My point is was to do with the structure of the sentence, as was Euphoribus' concern, and hopefully as I have explained above.
Again, I don't think your example of Cicero is a fair comparison either. His prose is known for its metrical qualities, and so, whilst what you say is true, I don't think it is as relevant as you claim.
Well I never...
I'm not saying that what you are saying is rubbish, Bitmap. I think it is debatable. As such, I've enjoyed the discussion; despite your condescending tone in places
My tone is condescending because people persistently refuse to understand what I'm trying to say. I'm not writing about prose rhythm to start a discussion about Caesar's clausulae or metrical composition. What it's supposed to show you is that even in the philosophical works of the best author, est is elided just like in regular speech. With that elision reaching from spoken Latin to the very highest levels of literature, I don't see why Caesar should be exception.
I think your persistent conviction that you are right as opposed to offering an opinion, as intelligent as it is, might make it seem as if people don't understand, perhaps.
Anyway, I might run it by some friends when I next get the chance just to gain some further perspective.
I wouldn't say it's a personification, seeing as spectat is frequently construed with any type of locality to suggest the direction in which it lies. It's just an idiom, but you've figured out the meaning already.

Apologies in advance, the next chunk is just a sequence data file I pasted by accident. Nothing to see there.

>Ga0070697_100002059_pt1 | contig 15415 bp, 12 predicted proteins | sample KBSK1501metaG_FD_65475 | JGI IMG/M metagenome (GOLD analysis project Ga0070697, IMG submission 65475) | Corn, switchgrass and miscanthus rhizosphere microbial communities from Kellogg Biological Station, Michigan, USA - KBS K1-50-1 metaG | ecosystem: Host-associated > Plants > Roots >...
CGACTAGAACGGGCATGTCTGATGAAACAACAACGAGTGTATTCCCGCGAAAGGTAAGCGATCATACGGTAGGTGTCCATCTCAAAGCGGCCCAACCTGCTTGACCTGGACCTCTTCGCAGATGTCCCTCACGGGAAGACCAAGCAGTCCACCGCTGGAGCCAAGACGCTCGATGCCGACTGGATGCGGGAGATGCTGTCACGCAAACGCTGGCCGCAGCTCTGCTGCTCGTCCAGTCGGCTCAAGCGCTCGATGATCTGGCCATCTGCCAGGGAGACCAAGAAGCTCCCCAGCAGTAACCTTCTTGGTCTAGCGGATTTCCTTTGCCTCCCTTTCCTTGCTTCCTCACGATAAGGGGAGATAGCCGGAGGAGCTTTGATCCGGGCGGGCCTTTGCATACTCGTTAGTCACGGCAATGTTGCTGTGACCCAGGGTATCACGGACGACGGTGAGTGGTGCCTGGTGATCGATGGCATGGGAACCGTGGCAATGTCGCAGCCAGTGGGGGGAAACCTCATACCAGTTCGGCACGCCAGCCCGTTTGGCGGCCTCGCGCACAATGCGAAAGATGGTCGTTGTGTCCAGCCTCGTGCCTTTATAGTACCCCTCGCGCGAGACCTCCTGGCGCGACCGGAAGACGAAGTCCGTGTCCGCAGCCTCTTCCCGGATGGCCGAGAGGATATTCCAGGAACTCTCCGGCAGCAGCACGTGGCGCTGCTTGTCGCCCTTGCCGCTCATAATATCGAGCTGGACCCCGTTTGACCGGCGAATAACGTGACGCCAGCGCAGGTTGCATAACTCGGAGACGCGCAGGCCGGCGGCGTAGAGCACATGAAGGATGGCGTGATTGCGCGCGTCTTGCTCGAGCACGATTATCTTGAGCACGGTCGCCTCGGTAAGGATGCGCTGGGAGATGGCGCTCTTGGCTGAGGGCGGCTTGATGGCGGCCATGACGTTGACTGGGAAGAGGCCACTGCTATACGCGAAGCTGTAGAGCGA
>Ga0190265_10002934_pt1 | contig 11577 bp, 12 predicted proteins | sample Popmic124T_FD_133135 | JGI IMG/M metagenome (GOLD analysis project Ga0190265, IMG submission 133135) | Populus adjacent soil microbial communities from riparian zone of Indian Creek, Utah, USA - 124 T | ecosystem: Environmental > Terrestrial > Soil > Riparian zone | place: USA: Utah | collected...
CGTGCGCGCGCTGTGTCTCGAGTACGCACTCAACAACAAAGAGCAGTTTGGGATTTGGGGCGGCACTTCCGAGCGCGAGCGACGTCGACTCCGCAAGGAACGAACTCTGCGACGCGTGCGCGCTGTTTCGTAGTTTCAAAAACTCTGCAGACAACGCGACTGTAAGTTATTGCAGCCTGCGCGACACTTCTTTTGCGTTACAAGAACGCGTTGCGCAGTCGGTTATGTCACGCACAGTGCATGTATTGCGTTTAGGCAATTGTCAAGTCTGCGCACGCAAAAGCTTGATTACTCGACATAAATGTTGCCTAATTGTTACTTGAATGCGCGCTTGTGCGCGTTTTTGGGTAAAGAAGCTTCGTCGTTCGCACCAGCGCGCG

Yes, in other words it faces northwest.
It refers to the seven brightest stars in the constellation of Ursa Major, called by the Romans "the seven plough-oxen" (cf. the British designation "the Plough", but "the Big Dipper" in the U.S.) which is of course visible in the northern sky. It is near Polaris, a.k.a. the North Star.
North = septentriones and more rarely the singular septentrio
South = meridies (also designates the time of day "noon")
East = oriens [sol] and more rarely ortus solis (also designates the time of day "sunrise")
West = occidens [sol] and more rarely occasus solis (also designates the time of day "sunset")
The cardinal directions can also be signified by the names of their associated winds, often in a mixture of both their Greek and Latin names, e.g. Greek Boreas and Latin Aquilo for "north [wind]", Greek Notus and Latin Auster for "south [wind]", etc.